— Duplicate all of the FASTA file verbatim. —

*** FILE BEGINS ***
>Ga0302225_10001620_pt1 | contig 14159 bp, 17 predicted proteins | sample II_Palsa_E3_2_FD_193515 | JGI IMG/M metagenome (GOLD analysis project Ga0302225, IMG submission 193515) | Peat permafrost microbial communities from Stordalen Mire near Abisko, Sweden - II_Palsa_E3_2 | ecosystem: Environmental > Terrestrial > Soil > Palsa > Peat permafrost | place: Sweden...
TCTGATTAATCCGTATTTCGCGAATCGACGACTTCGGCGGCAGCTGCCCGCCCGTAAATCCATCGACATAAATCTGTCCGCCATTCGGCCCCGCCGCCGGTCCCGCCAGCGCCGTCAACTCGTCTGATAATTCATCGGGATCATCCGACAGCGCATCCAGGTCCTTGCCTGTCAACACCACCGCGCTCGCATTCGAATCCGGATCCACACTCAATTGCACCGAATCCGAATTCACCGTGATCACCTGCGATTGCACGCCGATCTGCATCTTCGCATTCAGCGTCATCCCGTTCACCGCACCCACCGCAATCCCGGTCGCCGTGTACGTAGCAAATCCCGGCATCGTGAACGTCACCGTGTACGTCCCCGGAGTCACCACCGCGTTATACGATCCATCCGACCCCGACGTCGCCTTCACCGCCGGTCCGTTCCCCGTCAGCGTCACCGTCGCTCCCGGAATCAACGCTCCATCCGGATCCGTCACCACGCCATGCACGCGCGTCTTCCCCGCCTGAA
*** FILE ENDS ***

>Ga0302225_10001620_pt1 | contig 14159 bp, 17 predicted proteins | sample II_Palsa_E3_2_FD_193515 | JGI IMG/M metagenome (GOLD analysis project Ga0302225, IMG submission 193515) | Peat permafrost microbial communities from Stordalen Mire near Abisko, Sweden - II_Palsa_E3_2 | ecosystem: Environmental > Terrestrial > Soil > Palsa > Peat permafrost | place: Sweden...
TCTGATTAATCCGTATTTCGCGAATCGACGACTTCGGCGGCAGCTGCCCGCCCGTAAATCCATCGACATAAATCTGTCCGCCATTCGGCCCCGCCGCCGGTCCCGCCAGCGCCGTCAACTCGTCTGATAATTCATCGGGATCATCCGACAGCGCATCCAGGTCCTTGCCTGTCAACACCACCGCGCTCGCATTCGAATCCGGATCCACACTCAATTGCACCGAATCCGAATTCACCGTGATCACCTGCGATTGCACGCCGATCTGCATCTTCGCATTCAGCGTCATCCCGTTCACCGCACCCACCGCAATCCCGGTCGCCGTGTACGTAGCAAATCCCGGCATCGTGAACGTCACCGTGTACGTCCCCGGAGTCACCACCGCGTTATACGATCCATCCGACCCCGACGTCGCCTTCACCGCCGGTCCGTTCCCCGTCAGCGTCACCGTCGCTCCCGGAATCAACGCTCCATCCGGATCCGTCACCACGCCATGCACGCGCGTCTTCCCCGCCTGAA